In the unreconstructed world of professional boxing – a place where fists and money do all the talking – Manny Pacquiao is one of the few renaissance men to be found.
Actor, singer, politician, businessman, basketball coach and…now what was it…oh yes, the one and only man to have been a world champion across eight weight divisions, the Filipino secured his legendary status in and out of the ring a long time ago.
So long, in fact, that the only blot on his career has been its duration.
Boxing is awash with examples of truly great fighters reduced to junkie status, hanging around for that last big hit. In the ring, alas, that hit is all too literal and often exponentially damaging.
For Pacquiao, the damage has been more to his reputation than his health.
In 65 fights across three decades, he has lost just six times. But three of those defeats have come in his last six bouts, including a chastening sixth-round knockout at the hands of Juan Manuel Marquez – an opponent he’d not lost to in three previous fights.
Whatever the more feverish claims of some, Pacquiao has never ducked a fight. Just reeling off a list of some of his opponents over the years is testament to that: as well as Marquez, there’s Barrera, Morales, De La Hoya, Hatton, Cotto, Mosley and Bradley.
Big names from featherweight up to welterweight.
But the biggest of them all has created the biggest stink.
Floyd Mayweather Jr. Pretty Boy. Money. The dancing king.
For those who don’t view boxing as simply brutality and knock-outs, Mayweather is arguably the greatest of them all; a sweet scientist who uses his speed, athleticism and ring craft to defend just as much as to attack.
The hicks and beer-fuelled macho boys might view Mayweather as yellow, on his bike and spoiling out of terror not technique, but to the more educated he is a man who brings depth and subtlety to a sport so often short and savage.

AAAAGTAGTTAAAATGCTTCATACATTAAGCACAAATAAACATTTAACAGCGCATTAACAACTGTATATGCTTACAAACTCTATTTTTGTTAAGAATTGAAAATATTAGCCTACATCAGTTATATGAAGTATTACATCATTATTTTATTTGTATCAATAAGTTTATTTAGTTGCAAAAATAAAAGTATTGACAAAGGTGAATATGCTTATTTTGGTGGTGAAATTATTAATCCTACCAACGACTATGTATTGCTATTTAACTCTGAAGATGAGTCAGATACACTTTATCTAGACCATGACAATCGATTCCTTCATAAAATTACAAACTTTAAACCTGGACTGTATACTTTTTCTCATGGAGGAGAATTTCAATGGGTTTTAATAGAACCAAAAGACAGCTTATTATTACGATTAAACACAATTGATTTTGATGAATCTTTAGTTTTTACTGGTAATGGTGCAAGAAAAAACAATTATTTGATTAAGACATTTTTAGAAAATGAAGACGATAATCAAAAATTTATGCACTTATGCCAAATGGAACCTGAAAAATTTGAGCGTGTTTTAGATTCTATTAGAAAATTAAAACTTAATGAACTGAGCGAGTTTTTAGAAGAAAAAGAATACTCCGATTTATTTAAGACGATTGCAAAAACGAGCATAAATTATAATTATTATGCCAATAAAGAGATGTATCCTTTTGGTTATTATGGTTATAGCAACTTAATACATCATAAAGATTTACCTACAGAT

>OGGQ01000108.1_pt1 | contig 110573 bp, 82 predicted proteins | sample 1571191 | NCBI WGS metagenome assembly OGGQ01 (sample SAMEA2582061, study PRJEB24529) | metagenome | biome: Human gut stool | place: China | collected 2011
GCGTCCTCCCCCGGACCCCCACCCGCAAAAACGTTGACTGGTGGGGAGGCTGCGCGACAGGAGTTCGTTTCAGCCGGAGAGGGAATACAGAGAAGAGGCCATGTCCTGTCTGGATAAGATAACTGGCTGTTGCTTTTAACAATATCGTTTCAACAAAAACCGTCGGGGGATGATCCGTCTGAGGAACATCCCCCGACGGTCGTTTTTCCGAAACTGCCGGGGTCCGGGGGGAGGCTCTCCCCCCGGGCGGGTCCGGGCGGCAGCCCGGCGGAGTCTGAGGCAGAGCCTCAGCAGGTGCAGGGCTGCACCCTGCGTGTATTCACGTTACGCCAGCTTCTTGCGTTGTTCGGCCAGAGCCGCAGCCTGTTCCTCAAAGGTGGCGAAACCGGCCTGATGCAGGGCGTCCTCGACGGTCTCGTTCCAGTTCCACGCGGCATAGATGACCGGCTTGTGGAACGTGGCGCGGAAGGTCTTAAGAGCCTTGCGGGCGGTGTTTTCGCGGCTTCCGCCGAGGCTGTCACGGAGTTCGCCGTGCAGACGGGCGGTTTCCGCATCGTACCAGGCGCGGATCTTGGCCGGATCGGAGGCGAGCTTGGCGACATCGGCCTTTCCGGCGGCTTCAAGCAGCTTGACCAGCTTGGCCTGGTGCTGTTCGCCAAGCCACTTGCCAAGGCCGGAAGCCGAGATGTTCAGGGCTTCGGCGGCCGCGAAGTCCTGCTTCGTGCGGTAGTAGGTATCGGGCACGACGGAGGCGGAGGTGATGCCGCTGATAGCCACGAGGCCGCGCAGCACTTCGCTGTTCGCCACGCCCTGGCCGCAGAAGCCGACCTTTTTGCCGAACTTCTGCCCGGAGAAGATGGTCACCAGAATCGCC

But boxing is also corrupt; a messy mafia of vested interests and deal makers often not fit to be walking the streets as free men, let alone as the holders of the purse strings in a major international sport.
So the fight that had to happen, involving two of the greatest boxers of all time, didn’t happen anywhere near when it should have done.
And the outcome will forever tarnish Pacquiao’s legacy.
‘The Fight of the Century’ took place six years later than it should have done for a variety of reasons, none of them particularly savoury.
Two greats long past their best played out a predictable conclusion. Pacquiao hustled and harried, Mayweather danced and countered and won at a canter. Would it have been the same with both men at their best? Hard to say for sure, but probably not.
A peak Pacquiao, not slowed by big money wars and a knockout on the wane, would surely have troubled Mayweather more, while the American, at the top of his game, would have picked off his stalker with even more relentless precision, as he has done to all-comers across 49 unbeaten bouts.
There is talk of a re-match. If it happens, it will surely be the last fight for both in their glittering careers. And it will surely end in the same manner as the first: unspectacular and unedifying.
When Pacquiao finally calls it a day, he will be held in much fonder regard than Mayweather. His guts, his astonishing across-the-weights achievements and his personality make him so much more attractive than the unlikeable American.
And even the fact that the Filipino didn’t call it a day so much earlier will probably be viewed as an attribute, a confirmation of his drive, hunger and warrior spirit.
He will hopefully go on to great things as a politician in his country, all of them fully earned.
The only hope is that if he learns one thing from a great, but tarnished, boxing career, it is realising that quitting when you’re truly ahead is the real stuff of champions.
Manny Pacquiao: 65 fights, 57 wins, 6 losses, 2 draws
World champion from 108lbs to 154lbs
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